Contracting Earth Hypothesis

In the 19th century it was believed that, since its formation, the Earth had been cooling due to heat loss by thermal conduction. Computations by Lord Kelvin on the rate of cooling of an initially molten Earth provided the first, erroneous, estimate of the age of the Earth of 100 Ma. As a corollary, it was suggested that the accompanying contraction of the Earth on cooling might provide a mechanism for mountain building. It was estimated that the circumference of the Earth had decreased by 200-600 km since the Earth's accretion. The discovery of radioactivity at the end of the 19th century negated much of the early work as it provided a precise method of dating rocks and also demonstrated that the Earth possesses its own internal sources of heat.

The contraction hypothesis envisaged that the central region of the Earth underwent more rapid cooling and contraction than the outer part and was placed in a state of tangential tension. Above a horizon of no strain, the outer shell of the Earth was then subjected to tangential compression as it collapsed inwards upon the shrinking center (Fig. 12.1). The lithosphere is too thick to respond to this compression by buckling, but would yield by thrust faulting, producing mountain belts by the stacking of thrust slices.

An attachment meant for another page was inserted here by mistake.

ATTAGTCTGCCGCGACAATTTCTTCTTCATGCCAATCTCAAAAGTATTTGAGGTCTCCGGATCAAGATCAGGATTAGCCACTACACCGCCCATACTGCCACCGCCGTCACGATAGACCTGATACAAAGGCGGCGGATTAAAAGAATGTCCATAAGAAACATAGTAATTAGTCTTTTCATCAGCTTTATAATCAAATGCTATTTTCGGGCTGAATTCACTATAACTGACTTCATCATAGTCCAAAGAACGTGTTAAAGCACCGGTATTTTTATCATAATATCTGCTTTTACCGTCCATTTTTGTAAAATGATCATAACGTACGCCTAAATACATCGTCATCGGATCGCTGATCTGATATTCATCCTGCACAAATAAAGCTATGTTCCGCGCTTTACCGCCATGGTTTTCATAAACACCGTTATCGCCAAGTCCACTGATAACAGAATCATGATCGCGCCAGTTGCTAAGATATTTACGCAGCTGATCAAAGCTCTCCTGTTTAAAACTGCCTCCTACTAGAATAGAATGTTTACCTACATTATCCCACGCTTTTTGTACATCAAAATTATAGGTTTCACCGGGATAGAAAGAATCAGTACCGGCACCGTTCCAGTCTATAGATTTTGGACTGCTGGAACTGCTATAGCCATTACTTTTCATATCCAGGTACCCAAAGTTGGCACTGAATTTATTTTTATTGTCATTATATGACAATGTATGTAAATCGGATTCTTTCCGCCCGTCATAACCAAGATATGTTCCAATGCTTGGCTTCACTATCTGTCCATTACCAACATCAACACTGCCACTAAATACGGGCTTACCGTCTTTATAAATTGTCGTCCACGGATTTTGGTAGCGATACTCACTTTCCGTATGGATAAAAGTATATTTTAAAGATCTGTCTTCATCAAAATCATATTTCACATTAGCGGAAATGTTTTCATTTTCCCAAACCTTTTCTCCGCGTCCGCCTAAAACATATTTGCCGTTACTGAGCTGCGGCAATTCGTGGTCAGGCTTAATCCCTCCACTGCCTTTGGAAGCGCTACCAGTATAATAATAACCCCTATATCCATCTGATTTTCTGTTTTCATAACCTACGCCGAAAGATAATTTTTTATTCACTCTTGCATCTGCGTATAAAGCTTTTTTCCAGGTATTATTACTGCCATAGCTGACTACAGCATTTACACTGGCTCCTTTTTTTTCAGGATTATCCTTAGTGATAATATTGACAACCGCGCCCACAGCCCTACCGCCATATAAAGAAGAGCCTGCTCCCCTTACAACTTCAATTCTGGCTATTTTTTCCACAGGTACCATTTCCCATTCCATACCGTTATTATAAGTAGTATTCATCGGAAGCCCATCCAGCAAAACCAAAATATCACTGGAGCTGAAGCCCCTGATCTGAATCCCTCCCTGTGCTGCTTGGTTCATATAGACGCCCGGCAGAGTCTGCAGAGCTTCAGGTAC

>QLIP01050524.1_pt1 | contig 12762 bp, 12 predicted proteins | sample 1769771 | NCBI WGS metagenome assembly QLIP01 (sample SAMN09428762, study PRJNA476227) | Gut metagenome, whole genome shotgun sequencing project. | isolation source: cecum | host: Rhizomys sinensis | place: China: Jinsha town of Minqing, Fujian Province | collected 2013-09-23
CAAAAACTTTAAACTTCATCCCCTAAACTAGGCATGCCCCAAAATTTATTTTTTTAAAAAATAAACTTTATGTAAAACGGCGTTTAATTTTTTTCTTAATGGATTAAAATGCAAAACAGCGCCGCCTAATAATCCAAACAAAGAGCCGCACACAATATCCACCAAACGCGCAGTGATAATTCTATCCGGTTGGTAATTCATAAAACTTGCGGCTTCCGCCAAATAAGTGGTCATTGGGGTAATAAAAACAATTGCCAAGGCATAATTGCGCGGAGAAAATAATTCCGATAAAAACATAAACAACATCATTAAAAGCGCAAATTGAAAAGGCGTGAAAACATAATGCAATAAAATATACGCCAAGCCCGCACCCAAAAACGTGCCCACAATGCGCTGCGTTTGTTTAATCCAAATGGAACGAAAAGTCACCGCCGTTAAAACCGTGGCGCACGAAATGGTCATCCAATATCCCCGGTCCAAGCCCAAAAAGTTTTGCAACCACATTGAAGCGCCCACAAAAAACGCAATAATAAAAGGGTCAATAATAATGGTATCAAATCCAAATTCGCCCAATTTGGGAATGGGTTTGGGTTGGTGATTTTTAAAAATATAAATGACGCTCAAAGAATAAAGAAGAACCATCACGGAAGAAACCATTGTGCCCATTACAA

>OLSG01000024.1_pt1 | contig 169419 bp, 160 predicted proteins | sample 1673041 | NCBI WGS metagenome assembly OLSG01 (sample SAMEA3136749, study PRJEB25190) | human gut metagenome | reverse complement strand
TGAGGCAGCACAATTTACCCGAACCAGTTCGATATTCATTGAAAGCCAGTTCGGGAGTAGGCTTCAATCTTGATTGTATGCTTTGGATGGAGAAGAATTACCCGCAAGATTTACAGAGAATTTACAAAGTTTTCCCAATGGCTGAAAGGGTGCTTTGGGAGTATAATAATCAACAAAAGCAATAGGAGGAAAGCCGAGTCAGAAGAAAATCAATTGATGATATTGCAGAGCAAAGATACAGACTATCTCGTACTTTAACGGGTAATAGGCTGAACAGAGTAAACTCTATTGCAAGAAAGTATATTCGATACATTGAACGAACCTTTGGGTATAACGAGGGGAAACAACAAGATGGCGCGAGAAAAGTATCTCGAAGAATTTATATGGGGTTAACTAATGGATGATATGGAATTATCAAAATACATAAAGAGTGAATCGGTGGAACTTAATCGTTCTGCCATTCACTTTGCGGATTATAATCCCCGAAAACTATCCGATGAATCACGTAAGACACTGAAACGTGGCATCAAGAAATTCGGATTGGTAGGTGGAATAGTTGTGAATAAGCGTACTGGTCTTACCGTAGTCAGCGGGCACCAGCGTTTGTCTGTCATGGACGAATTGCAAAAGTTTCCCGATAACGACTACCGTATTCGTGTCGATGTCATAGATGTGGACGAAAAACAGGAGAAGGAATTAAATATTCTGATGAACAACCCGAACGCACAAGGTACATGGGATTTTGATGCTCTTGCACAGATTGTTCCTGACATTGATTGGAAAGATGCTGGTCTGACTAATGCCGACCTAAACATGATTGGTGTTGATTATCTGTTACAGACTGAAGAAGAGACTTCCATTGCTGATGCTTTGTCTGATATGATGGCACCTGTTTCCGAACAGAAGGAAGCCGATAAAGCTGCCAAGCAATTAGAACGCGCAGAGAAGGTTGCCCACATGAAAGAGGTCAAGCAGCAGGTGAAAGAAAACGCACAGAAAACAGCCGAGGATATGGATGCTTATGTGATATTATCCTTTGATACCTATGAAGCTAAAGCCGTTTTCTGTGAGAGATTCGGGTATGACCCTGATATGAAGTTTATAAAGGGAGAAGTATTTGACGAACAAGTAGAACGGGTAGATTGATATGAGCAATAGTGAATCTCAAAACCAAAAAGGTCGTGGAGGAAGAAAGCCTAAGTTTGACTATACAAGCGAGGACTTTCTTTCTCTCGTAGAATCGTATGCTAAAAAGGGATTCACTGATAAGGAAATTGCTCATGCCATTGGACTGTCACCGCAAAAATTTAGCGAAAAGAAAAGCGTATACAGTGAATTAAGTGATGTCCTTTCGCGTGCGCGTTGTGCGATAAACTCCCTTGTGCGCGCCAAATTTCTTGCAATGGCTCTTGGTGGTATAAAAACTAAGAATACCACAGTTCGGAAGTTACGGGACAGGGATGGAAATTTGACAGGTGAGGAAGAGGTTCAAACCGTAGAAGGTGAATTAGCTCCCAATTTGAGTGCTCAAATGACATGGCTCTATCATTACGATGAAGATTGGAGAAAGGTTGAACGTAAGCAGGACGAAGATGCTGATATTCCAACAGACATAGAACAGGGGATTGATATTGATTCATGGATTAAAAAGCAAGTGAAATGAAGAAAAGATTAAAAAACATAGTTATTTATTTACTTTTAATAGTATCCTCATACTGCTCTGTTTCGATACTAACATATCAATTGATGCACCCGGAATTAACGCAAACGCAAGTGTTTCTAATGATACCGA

A contracting Earth is no longer recognized as a possible mechanism for tectonic activity for two convincing reasons:

1 The Earth is not cooling sufficiently rapidly to be consistent with contraction, and modern

Region of tangential compression Level of zero strain Region of tangential tension

Figure 12.1 Contracting Earth model.

evaluations of cooling rates imply a total contraction of only a few tens of kilometers. Consequently, the contraction hypothesis cannot account for the many thousands of kilometers of crustal shortening which must have occurred in mountain belts throughout geologic time.

2 The hypothesis implies that the lithosphere is everywhere in compression, and cannot provide an explanation for phenomena that must have originated in tensional regimes, such as normal faults, ocean ridges, and rift valleys.

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